“I had no idea of similar projects before doing Wikicrimes, but, recently, I have received some messages of similar initiatives even though with a local scope in Brazil, Argentina and USA,” he added.

“In terms of crime it would be nice if this would show that it’s necessary to publish the crime data that we have in law authorities and institutions,” he said. “If this is a success, I am sure that all the crime data will be available for people, because they will realize there is no way that the authorities can keep it all to themselves.”

Furtado keeps a rolling report on progress with Wikicrimes on his blog.

Resources

By David SouthDevelopment Challenges, South-South Solutions

Published: May 2008

Development Challenges, South-South Solutions was launched as an e-newsletter in 2006 by UNDP’s South-South Cooperation Unit (now the United Nations Office for South-South Cooperation) based in New York, USA. It led on profiling the rise of the global South as an economic powerhouse and was one of the first regular publications to champion the global South’s innovators, entrepreneurs, and pioneers. It tracked the key trends that are now so profoundly reshaping how development is seen and done. This includes the rapid take-up of mobile phones and information technology in the global South (as profiled in the first issue of magazine Southern Innovator), the move to becoming a majority urban world, a growing global innovator culture, and the plethora of solutions being developed in the global South to tackle its problems and improve living conditions and boost human development. The success of the e-newsletter led to the launch of the magazine Southern Innovator.  

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Slideshare: http://www.slideshare.net/DavidSouth1/development-challengessouthsouthsolutionsapril2008issue

Southern Innovator Issue 1: https://books.google.co.uk/books?id=Q1O54YSE2BgC&dq=southern+innovator&source=gbs_navlinks_s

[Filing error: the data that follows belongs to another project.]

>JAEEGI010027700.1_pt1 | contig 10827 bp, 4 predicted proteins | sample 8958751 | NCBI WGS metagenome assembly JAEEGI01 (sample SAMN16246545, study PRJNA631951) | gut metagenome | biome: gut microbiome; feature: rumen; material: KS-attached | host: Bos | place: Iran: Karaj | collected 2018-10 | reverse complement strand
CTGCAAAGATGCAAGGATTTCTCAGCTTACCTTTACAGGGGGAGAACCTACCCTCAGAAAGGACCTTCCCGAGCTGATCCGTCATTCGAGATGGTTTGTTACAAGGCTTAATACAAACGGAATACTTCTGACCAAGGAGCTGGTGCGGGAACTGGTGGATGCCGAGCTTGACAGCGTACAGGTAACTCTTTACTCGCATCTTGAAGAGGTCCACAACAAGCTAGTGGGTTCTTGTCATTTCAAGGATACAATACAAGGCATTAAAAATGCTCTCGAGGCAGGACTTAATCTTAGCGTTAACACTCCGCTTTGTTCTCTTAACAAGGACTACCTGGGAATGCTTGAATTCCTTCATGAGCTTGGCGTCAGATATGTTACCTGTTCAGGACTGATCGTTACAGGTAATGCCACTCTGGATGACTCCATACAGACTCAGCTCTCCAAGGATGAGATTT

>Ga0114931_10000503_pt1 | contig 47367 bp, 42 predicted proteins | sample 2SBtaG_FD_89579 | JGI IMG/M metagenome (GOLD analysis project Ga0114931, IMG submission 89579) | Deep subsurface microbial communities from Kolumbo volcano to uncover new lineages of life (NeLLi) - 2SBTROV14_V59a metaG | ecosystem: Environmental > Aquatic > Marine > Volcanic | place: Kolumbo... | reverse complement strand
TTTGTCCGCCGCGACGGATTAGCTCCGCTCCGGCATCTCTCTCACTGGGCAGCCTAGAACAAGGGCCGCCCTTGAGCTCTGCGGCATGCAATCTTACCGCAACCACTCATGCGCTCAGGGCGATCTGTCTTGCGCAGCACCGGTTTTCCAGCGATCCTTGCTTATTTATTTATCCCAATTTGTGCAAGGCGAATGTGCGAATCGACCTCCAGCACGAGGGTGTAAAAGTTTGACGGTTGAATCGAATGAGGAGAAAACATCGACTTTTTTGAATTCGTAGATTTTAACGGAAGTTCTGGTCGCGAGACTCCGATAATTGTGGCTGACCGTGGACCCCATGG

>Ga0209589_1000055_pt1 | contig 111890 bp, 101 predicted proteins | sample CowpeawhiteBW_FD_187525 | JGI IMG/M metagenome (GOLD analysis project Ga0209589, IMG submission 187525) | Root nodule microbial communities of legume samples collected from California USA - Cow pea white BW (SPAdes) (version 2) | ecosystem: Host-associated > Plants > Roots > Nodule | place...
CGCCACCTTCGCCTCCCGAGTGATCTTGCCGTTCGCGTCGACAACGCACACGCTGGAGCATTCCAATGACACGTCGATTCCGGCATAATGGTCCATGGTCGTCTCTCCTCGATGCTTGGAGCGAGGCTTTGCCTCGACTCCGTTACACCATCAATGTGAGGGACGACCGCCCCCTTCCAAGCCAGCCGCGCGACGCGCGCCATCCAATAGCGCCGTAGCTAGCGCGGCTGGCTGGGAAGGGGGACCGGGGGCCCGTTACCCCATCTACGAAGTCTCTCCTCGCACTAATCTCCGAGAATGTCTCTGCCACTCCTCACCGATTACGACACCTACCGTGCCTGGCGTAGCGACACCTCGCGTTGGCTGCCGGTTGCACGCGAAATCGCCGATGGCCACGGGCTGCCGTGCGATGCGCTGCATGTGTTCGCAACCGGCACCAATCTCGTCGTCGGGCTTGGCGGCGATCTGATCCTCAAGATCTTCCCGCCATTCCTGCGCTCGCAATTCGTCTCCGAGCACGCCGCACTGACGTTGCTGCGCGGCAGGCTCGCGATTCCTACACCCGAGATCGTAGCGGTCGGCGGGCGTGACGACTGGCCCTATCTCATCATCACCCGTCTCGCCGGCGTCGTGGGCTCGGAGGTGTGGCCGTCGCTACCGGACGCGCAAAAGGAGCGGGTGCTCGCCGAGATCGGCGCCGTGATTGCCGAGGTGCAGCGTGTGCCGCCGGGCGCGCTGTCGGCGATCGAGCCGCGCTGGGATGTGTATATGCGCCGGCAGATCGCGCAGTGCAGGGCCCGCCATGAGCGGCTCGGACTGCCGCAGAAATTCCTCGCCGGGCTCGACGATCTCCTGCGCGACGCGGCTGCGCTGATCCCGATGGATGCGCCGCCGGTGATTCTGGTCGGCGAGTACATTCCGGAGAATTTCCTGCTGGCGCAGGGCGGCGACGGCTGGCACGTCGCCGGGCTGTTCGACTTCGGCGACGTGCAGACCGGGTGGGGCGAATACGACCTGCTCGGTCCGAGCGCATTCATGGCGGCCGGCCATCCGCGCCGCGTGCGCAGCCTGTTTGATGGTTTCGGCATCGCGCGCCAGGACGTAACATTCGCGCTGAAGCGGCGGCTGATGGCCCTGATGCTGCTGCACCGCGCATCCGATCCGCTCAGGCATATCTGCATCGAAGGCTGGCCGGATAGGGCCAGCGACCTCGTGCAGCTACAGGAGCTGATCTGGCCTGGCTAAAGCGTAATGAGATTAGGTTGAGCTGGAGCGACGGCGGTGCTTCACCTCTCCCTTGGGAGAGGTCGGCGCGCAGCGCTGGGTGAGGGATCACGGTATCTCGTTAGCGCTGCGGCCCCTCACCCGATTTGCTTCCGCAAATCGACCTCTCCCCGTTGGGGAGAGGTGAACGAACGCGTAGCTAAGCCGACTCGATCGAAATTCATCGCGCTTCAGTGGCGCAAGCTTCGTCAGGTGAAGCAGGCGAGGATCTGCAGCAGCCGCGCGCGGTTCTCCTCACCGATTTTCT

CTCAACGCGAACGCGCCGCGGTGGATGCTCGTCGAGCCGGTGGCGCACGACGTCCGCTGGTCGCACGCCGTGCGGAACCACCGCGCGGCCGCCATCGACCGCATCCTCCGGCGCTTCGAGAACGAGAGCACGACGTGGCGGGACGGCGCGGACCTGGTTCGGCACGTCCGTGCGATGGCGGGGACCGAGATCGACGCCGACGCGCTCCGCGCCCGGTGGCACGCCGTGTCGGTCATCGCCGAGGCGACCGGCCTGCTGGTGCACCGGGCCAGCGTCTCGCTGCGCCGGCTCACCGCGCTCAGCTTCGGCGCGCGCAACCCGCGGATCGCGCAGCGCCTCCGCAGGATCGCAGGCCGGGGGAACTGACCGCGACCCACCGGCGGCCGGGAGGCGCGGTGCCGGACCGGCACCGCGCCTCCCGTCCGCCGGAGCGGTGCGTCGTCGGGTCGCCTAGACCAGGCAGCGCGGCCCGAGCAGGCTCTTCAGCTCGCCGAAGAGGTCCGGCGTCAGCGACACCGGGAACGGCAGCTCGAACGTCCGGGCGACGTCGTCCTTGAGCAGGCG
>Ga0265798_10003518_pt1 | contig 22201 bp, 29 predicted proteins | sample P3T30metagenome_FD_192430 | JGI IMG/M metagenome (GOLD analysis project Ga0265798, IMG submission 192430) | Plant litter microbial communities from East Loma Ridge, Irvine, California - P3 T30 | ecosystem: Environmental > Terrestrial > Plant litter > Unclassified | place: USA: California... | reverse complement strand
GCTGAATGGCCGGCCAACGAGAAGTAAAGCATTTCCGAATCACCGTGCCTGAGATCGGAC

Southern Innovator Issue 2: https://books.google.co.uk/books?id=Ty0N969dcssC&dq=southern+innovator&source=gbs_navlinks_s

Southern Innovator Issue 3: https://books.google.co.uk/books?id=AQNt4YmhZagC&dq=southern+innovator&source=gbs_navlinks_s

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Read online: https://drive.google.com/file/d/0B-buqyoV0jpSZWcyNWQ5ZTY4OG8/view?resourcekey=0-1b7ZdQH3iBhSTAiACr7HVA.

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Southern Innovator Issue 1

Launched in May 2011, the new global magazine Southern Innovator (ISSN 2222-9280) is about the people across the global South shaping our new world, eradicating poverty and working towards the achievement of the Millennium Development Goals (MDGs). 

The first issue of Southern Innovator was printed in 2011 in the UK by Wyndeham Grange Ltd. UK (ISSN 2222-9280).

Team | Southern Innovator Phase 1 Development (2010 – 2015)

They are the innovators.

Follow the magazine on Twitter @SouthSouth1. 

Southern Innovator Issue 2

Southern Innovator Issue 3

Southern Innovator Issue 4

Southern Innovator Issue 5

If you would like hard copies of the magazine for distribution, then please contact the United Nations Office for South-South Cooperation (UNOSSC)(https://www.unsouthsouth.org/2014/12/25/southern-innovator-magazine/).

Copies of Southern Innovator can be viewed at the UN Library Geneva.
The elements that make up a smartphone from Visual Capitalist.
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What is the UN doing with your data?

If you allow another country to gain access to really critical data about your society, over time that will erode your sovereignty, you no longer have control over that data.

MI6 chief Richard Moore to BBC News (30 November 2021).

Are the Chinese secret services now the most powerful in the world?

Roger Faligot, Chinese Spies: From Chairman Mao to Xi Jinping (2019).
In 2015 the Federal Bureau of Investigation (FBI) busted UN-based South-South News for being a “conduit” for bribery and money laundering at the United Nations. It participated in an audacious scheme to build a new UN centre in Macau, China for the United Nations Office for South-South Cooperation’s (UNOSSC) GSSD Expo.

Introduction

Data. The United Nations (UN) has always gathered data and published it. But since the advent of the digital revolution, data collection has taken on new forms. It is now gathered 24/7 and sits in databases – or on somebody’s smartphone. It flows in, and flows out. Some call it a ‘data deluge’. Since 2000, despite various initiatives (irritating ‘cookies’ warnings before you can interact with a web page, or the more legalistic General Data Protection Regulation (GDPR) – a regulation in EU law on data protection and privacy in the European Union and the European Economic Area) data has become incontinent: it leaks out everywhere.

An orgy of cross-border data collection and harvesting has only increased in its intensity in the past 20 years. And the UN and other international organisations have played their part.

But what most of us do not want to think about is this: that data is power and when it is parsed and sifted by algorithms and AI (artificial intelligence), it allows the entity doing this to engage in event-shaping. How much of our lives is being shaped by digital ‘voodoo dolls’ in a cyber centre somewhere?